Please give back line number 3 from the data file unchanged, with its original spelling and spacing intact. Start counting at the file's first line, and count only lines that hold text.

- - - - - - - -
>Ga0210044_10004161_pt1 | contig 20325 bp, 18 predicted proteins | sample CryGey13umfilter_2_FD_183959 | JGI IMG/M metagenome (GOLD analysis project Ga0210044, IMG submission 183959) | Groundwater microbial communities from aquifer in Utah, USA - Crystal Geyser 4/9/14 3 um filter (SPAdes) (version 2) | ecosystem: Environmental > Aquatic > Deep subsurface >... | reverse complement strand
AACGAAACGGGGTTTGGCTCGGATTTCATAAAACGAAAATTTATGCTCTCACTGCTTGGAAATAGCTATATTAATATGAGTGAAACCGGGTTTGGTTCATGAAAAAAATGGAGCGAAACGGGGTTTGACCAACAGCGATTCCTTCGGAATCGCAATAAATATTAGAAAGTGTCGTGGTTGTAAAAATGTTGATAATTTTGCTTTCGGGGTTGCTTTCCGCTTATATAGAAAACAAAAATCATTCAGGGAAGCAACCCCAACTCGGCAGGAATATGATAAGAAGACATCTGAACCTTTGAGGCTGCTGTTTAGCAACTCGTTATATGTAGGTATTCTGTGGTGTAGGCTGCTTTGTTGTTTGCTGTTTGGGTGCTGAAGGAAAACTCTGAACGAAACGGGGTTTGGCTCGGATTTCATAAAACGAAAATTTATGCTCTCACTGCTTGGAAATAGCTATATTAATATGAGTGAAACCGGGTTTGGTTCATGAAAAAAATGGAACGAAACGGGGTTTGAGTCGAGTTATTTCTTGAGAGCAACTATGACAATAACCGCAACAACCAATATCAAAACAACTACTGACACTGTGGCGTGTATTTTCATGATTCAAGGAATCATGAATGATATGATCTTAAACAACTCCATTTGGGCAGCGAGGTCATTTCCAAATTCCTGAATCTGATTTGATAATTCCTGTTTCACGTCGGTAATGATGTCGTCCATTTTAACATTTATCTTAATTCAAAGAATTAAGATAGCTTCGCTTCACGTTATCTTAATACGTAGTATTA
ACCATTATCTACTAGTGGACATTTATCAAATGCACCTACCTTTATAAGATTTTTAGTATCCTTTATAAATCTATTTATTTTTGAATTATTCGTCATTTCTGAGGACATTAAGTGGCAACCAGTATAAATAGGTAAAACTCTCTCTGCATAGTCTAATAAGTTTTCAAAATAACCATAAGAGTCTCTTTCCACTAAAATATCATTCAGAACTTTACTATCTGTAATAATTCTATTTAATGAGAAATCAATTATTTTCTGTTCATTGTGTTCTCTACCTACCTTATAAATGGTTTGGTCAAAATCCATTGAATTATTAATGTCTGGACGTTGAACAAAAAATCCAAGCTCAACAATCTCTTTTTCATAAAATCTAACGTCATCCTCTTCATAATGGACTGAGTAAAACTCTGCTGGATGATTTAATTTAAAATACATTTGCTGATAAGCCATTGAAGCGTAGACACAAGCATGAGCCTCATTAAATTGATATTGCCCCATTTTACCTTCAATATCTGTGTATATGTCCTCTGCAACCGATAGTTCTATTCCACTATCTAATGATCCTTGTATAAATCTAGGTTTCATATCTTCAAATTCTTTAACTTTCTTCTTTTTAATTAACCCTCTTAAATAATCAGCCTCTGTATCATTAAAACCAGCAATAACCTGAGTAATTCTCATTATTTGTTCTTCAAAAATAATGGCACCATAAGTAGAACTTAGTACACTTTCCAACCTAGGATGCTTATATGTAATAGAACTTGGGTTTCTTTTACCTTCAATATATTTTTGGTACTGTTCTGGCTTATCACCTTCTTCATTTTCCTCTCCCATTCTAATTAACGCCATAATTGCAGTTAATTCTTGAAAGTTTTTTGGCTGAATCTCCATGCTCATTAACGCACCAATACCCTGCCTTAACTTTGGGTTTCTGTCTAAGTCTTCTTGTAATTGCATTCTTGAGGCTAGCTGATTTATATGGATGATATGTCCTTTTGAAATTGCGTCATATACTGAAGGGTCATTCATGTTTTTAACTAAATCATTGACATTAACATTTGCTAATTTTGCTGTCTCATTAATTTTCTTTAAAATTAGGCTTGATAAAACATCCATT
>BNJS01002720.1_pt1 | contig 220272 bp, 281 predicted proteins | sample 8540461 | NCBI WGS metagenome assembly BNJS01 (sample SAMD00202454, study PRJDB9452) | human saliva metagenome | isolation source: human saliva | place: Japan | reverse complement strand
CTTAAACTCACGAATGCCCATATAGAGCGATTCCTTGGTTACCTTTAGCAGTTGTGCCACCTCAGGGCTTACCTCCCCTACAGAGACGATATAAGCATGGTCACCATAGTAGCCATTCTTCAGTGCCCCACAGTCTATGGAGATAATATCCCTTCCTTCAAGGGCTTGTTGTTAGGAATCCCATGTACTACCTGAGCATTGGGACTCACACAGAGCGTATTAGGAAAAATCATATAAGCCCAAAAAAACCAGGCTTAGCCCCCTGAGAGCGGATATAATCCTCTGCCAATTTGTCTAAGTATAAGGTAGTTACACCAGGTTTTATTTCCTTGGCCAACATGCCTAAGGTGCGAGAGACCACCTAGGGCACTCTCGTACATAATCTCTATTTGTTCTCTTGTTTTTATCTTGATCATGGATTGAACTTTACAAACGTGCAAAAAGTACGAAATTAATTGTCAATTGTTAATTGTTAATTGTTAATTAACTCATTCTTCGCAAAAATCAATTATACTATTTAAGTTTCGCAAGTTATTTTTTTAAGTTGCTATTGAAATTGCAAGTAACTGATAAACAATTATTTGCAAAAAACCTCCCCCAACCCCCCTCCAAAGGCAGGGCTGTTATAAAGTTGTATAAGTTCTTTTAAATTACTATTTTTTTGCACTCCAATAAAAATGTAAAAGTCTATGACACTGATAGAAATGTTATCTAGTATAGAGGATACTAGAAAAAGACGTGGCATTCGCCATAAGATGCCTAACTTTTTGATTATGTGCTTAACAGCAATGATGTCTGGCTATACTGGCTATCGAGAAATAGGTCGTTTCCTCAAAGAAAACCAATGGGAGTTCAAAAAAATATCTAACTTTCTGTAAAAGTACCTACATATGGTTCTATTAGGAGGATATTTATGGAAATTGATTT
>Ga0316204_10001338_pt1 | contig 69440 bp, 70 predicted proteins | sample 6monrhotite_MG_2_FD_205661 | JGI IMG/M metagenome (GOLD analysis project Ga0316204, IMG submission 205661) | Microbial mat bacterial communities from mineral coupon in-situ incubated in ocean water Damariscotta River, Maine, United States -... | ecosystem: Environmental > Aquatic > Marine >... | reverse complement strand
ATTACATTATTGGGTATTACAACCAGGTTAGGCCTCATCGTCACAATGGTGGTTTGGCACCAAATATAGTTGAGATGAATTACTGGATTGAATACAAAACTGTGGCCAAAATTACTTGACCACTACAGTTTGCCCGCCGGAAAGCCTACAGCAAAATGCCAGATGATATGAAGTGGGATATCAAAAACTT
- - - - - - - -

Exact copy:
ACCATTATCTACTAGTGGACATTTATCAAATGCACCTACCTTTATAAGATTTTTAGTATCCTTTATAAATCTATTTATTTTTGAATTATTCGTCATTTCTGAGGACATTAAGTGGCAACCAGTATAAATAGGTAAAACTCTCTCTGCATAGTCTAATAAGTTTTCAAAATAACCATAAGAGTCTCTTTCCACTAAAATATCATTCAGAACTTTACTATCTGTAATAATTCTATTTAATGAGAAATCAATTATTTTCTGTTCATTGTGTTCTCTACCTACCTTATAAATGGTTTGGTCAAAATCCATTGAATTATTAATGTCTGGACGTTGAACAAAAAATCCAAGCTCAACAATCTCTTTTTCATAAAATCTAACGTCATCCTCTTCATAATGGACTGAGTAAAACTCTGCTGGATGATTTAATTTAAAATACATTTGCTGATAAGCCATTGAAGCGTAGACACAAGCATGAGCCTCATTAAATTGATATTGCCCCATTTTACCTTCAATATCTGTGTATATGTCCTCTGCAACCGATAGTTCTATTCCACTATCTAATGATCCTTGTATAAATCTAGGTTTCATATCTTCAAATTCTTTAACTTTCTTCTTTTTAATTAACCCTCTTAAATAATCAGCCTCTGTATCATTAAAACCAGCAATAACCTGAGTAATTCTCATTATTTGTTCTTCAAAAATAATGGCACCATAAGTAGAACTTAGTACACTTTCCAACCTAGGATGCTTATATGTAATAGAACTTGGGTTTCTTTTACCTTCAATATATTTTTGGTACTGTTCTGGCTTATCACCTTCTTCATTTTCCTCTCCCATTCTAATTAACGCCATAATTGCAGTTAATTCTTGAAAGTTTTTTGGCTGAATCTCCATGCTCATTAACGCACCAATACCCTGCCTTAACTTTGGGTTTCTGTCTAAGTCTTCTTGTAATTGCATTCTTGAGGCTAGCTGATTTATATGGATGATATGTCCTTTTGAAATTGCGTCATATACTGAAGGGTCATTCATGTTTTTAACTAAATCATTGACATTAACATTTGCTAATTTTGCTGTCTCATTAATTTTCTTTAAAATTAGGCTTGATAAAACATCCATT